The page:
The use and importation of electronic cigarettes will soon be outlawed in the Philippines, according to President Rodrigo Duterte. He criticised vaping devices at a press conference on 19 November – four days after Filipino health regulators saw their first case of vape-associated lung injury – writes Paolo Zialcita for NPR.
The Philippines’ Department of Health announced on Friday 15 November that a 16-year-old girl had been hospitalised in late October, requiring intensive care. The teenager was later diagnosed with e-cigarette-associated lung injury or EVALI.
In response, Duterte said he would immediately order a ban on e-cigarettes and ordered authorities to arrest people caught using them.
Duterte likened vaping to the use of cigarettes and tobacco. Earlier this year, Duterte – a former smoker himself – said cigarette users “should be exterminated”, reported NPR.
“This vaping, it contains nicotine and other chemicals that we do not know,” he said. “It has not passed the FDA … and at this time, I said ‘smoking is dangerous’ so vaping is also dangerous and I am banning it.”
In banning e-cigarettes, the Philippines will join several nations across the globe creating sweeping regulations against vaping products, according to NPR.
The Philippines under Duterte is known for its brutal stance on substances. Since the Duterte administration began in 2016, the country’s law enforcement has waged a domestic war on drugs. Thousands have died in drug raids, either by the police or by vigilantes who were encouraged by Duterte to take matters into their own hands.
* Paolo Zialcita is an intern on NPR’s Newsdesk.
What case to file vs arrested vape users? ‘None’, admits PNP
At the behest of President Rodrigo Duterte, the Philippine National Police (PNP) will continue arresting vape users across the country – but its top official admitted on 21 November that they have no legal basis for filing cases, writes Rambo Talabong for Rappler.
“Kung umaresto ang policeman, anong ipa-file na kaso (When a cop makes an arrest, what case will be filed)?” Rapplerasked PNP officer-in-charge Lieutenant General Archie Gamboa at a press briefing in Camp Bagong Diwa.
“Wala nga eh (None),” said Gamboa, a licensed lawyer.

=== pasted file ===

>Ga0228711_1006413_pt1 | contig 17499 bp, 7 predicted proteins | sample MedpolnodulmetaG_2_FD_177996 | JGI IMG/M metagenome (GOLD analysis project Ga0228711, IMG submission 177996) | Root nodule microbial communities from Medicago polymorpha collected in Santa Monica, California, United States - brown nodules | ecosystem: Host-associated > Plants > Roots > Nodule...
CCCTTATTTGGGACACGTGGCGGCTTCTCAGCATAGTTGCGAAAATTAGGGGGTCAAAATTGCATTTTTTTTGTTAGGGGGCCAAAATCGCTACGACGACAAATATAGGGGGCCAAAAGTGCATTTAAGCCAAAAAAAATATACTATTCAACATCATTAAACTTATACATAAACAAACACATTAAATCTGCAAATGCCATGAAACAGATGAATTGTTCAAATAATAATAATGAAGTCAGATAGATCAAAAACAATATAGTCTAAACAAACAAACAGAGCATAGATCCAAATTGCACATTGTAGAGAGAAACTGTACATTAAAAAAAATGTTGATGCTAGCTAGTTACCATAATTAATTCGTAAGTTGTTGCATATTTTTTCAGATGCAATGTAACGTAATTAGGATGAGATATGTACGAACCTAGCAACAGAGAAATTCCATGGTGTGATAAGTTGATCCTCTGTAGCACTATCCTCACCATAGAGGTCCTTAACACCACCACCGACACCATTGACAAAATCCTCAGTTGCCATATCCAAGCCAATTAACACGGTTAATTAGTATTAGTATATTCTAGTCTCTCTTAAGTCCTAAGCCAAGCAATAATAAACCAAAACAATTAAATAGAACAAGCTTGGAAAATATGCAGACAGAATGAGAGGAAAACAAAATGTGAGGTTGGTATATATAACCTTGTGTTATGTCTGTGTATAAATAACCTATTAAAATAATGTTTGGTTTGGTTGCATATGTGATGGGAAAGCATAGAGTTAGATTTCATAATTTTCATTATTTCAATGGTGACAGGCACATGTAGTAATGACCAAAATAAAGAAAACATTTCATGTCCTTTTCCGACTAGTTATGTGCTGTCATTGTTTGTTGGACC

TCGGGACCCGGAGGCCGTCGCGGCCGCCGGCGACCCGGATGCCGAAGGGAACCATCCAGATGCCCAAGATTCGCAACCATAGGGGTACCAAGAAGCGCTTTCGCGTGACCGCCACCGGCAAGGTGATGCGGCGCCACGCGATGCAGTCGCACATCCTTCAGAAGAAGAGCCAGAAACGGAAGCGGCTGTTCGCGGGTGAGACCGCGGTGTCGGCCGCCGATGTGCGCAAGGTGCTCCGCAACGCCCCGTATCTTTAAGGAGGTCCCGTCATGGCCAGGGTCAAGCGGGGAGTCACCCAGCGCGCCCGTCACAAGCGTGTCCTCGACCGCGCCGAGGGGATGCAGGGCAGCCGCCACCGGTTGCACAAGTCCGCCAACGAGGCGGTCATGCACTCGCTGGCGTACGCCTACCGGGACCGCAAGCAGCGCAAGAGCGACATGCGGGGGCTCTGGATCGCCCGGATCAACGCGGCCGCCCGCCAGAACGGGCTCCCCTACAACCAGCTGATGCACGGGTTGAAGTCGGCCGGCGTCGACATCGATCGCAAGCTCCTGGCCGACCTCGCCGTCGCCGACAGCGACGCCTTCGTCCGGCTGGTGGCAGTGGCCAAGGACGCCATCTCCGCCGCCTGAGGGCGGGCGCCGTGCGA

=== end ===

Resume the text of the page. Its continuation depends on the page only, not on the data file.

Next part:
He noted in the briefing that there was still no executive order from Duterte that would ban vaping in public and importing vape paraphernalia.
Asked why the police would arrest vape users, Gamboa said: “Just to implement the directive of the President. Under the police powers of the state you can do that.”
No case, no detention. Recognising that they still have no clear basis for making the arrest, Gamboa said he had directed cops to arrest but not detain vape users in police stations. Instead, their names will be listed in the blotter and they will then be released, Rappler says.
He downplayed the blotter protocol: “It doesn’t even have a probative value. You cannot even use it in court, and it cannot prejudice the person later on.”
Blotters, however, are still used by cops in their probes as it serves as the first rough account of incidents, including arrests, that occur in their area of responsibility. Once names are placed on blotters, they cannot be removed.
The PNP has also been accused many times by numerous rights groups of filing trumped-up charges when they could not find a basis for arrests.
Why this matters
There are around one million vape users in the Philippines, as estimated by the Department of Health, reports Rappler.
They are the newest targets of the frustration of Duterte, who sweepingly ordered law enforcers in a press conference to arrest all vape users. Even without an executive order, the PNP immediately ordered its men and women nationwide to arrest vape users in public spaces just on the president’s word.
Recognising that his order may be questioned, Duterte warned judges against suspending his directive, saying: “I will not obey your [temporary restraining] order because of the peculiar situation this country finds [itself in].”Philippines’ Duterte Says He Will Ban E-Cigarettes, Threatens To Arrest Vapers What case to file vs arrested vape users? ‘Wala,’ admits PNP